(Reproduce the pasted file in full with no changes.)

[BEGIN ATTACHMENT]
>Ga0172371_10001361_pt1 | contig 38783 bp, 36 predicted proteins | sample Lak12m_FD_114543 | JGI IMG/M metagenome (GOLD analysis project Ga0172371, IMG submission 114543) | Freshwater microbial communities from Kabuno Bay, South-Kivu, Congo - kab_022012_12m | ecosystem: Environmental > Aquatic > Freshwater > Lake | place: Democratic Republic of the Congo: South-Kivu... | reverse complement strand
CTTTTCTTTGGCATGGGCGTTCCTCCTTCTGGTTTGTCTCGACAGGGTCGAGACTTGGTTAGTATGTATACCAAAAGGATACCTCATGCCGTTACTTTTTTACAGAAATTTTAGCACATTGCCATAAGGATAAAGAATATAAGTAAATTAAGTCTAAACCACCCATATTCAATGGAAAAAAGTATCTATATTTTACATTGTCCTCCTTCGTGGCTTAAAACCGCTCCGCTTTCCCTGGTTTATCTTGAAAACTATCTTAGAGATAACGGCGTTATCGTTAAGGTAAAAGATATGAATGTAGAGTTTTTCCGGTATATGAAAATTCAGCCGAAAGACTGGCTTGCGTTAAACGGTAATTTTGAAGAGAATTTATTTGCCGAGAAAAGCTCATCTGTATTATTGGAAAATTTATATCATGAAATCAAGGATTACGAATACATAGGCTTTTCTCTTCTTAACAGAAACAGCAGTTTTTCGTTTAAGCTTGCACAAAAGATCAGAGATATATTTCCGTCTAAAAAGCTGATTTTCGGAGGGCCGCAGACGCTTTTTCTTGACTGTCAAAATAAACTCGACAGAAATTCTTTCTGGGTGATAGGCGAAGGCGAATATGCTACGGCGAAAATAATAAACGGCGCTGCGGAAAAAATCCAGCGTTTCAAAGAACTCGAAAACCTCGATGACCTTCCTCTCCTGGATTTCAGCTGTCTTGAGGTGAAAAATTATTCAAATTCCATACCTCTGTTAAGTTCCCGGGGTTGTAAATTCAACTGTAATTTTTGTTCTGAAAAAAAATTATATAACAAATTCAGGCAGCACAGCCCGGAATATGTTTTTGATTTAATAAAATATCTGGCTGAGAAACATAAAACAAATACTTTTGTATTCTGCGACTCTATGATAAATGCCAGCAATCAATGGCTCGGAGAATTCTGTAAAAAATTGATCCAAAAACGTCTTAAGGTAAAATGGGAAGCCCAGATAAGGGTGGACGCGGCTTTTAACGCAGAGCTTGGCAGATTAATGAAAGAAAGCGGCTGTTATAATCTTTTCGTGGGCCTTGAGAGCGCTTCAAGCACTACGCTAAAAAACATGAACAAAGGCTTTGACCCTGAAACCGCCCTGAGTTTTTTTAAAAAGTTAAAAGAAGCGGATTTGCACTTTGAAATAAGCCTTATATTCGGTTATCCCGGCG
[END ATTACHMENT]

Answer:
>Ga0172371_10001361_pt1 | contig 38783 bp, 36 predicted proteins | sample Lak12m_FD_114543 | JGI IMG/M metagenome (GOLD analysis project Ga0172371, IMG submission 114543) | Freshwater microbial communities from Kabuno Bay, South-Kivu, Congo - kab_022012_12m | ecosystem: Environmental > Aquatic > Freshwater > Lake | place: Democratic Republic of the Congo: South-Kivu... | reverse complement strand
CTTTTCTTTGGCATGGGCGTTCCTCCTTCTGGTTTGTCTCGACAGGGTCGAGACTTGGTTAGTATGTATACCAAAAGGATACCTCATGCCGTTACTTTTTTACAGAAATTTTAGCACATTGCCATAAGGATAAAGAATATAAGTAAATTAAGTCTAAACCACCCATATTCAATGGAAAAAAGTATCTATATTTTACATTGTCCTCCTTCGTGGCTTAAAACCGCTCCGCTTTCCCTGGTTTATCTTGAAAACTATCTTAGAGATAACGGCGTTATCGTTAAGGTAAAAGATATGAATGTAGAGTTTTTCCGGTATATGAAAATTCAGCCGAAAGACTGGCTTGCGTTAAACGGTAATTTTGAAGAGAATTTATTTGCCGAGAAAAGCTCATCTGTATTATTGGAAAATTTATATCATGAAATCAAGGATTACGAATACATAGGCTTTTCTCTTCTTAACAGAAACAGCAGTTTTTCGTTTAAGCTTGCACAAAAGATCAGAGATATATTTCCGTCTAAAAAGCTGATTTTCGGAGGGCCGCAGACGCTTTTTCTTGACTGTCAAAATAAACTCGACAGAAATTCTTTCTGGGTGATAGGCGAAGGCGAATATGCTACGGCGAAAATAATAAACGGCGCTGCGGAAAAAATCCAGCGTTTCAAAGAACTCGAAAACCTCGATGACCTTCCTCTCCTGGATTTCAGCTGTCTTGAGGTGAAAAATTATTCAAATTCCATACCTCTGTTAAGTTCCCGGGGTTGTAAATTCAACTGTAATTTTTGTTCTGAAAAAAAATTATATAACAAATTCAGGCAGCACAGCCCGGAATATGTTTTTGATTTAATAAAATATCTGGCTGAGAAACATAAAACAAATACTTTTGTATTCTGCGACTCTATGATAAATGCCAGCAATCAATGGCTCGGAGAATTCTGTAAAAAATTGATCCAAAAACGTCTTAAGGTAAAATGGGAAGCCCAGATAAGGGTGGACGCGGCTTTTAACGCAGAGCTTGGCAGATTAATGAAAGAAAGCGGCTGTTATAATCTTTTCGTGGGCCTTGAGAGCGCTTCAAGCACTACGCTAAAAAACATGAACAAAGGCTTTGACCCTGAAACCGCCCTGAGTTTTTTTAAAAAGTTAAAAGAAGCGGATTTGCACTTTGAAATAAGCCTTATATTCGGTTATCCCGGCG